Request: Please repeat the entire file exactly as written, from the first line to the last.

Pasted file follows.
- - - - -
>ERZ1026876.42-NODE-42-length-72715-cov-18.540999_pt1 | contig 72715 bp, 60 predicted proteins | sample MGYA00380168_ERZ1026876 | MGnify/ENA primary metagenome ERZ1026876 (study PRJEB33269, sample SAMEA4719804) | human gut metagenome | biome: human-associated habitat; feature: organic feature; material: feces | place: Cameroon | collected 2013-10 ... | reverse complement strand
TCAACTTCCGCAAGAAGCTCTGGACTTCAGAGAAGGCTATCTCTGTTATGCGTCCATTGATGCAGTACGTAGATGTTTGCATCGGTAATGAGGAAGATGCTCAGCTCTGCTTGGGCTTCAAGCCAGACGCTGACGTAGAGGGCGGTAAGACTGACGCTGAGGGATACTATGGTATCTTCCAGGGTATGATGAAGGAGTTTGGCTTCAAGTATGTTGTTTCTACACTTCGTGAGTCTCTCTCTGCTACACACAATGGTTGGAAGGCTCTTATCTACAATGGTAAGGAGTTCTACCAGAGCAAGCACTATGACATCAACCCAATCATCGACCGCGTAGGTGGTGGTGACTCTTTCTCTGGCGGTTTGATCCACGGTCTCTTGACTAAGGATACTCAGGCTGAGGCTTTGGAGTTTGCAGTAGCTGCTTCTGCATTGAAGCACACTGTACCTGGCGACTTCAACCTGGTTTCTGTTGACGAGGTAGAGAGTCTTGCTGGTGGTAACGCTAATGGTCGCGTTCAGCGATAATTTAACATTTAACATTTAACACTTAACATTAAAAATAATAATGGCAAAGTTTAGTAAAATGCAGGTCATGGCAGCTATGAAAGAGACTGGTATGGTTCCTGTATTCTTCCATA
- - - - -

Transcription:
>ERZ1026876.42-NODE-42-length-72715-cov-18.540999_pt1 | contig 72715 bp, 60 predicted proteins | sample MGYA00380168_ERZ1026876 | MGnify/ENA primary metagenome ERZ1026876 (study PRJEB33269, sample SAMEA4719804) | human gut metagenome | biome: human-associated habitat; feature: organic feature; material: feces | place: Cameroon | collected 2013-10 ... | reverse complement strand
TCAACTTCCGCAAGAAGCTCTGGACTTCAGAGAAGGCTATCTCTGTTATGCGTCCATTGATGCAGTACGTAGATGTTTGCATCGGTAATGAGGAAGATGCTCAGCTCTGCTTGGGCTTCAAGCCAGACGCTGACGTAGAGGGCGGTAAGACTGACGCTGAGGGATACTATGGTATCTTCCAGGGTATGATGAAGGAGTTTGGCTTCAAGTATGTTGTTTCTACACTTCGTGAGTCTCTCTCTGCTACACACAATGGTTGGAAGGCTCTTATCTACAATGGTAAGGAGTTCTACCAGAGCAAGCACTATGACATCAACCCAATCATCGACCGCGTAGGTGGTGGTGACTCTTTCTCTGGCGGTTTGATCCACGGTCTCTTGACTAAGGATACTCAGGCTGAGGCTTTGGAGTTTGCAGTAGCTGCTTCTGCATTGAAGCACACTGTACCTGGCGACTTCAACCTGGTTTCTGTTGACGAGGTAGAGAGTCTTGCTGGTGGTAACGCTAATGGTCGCGTTCAGCGATAATTTAACATTTAACATTTAACACTTAACATTAAAAATAATAATGGCAAAGTTTAGTAAAATGCAGGTCATGGCAGCTATGAAAGAGACTGGTATGGTTCCTGTATTCTTCCATA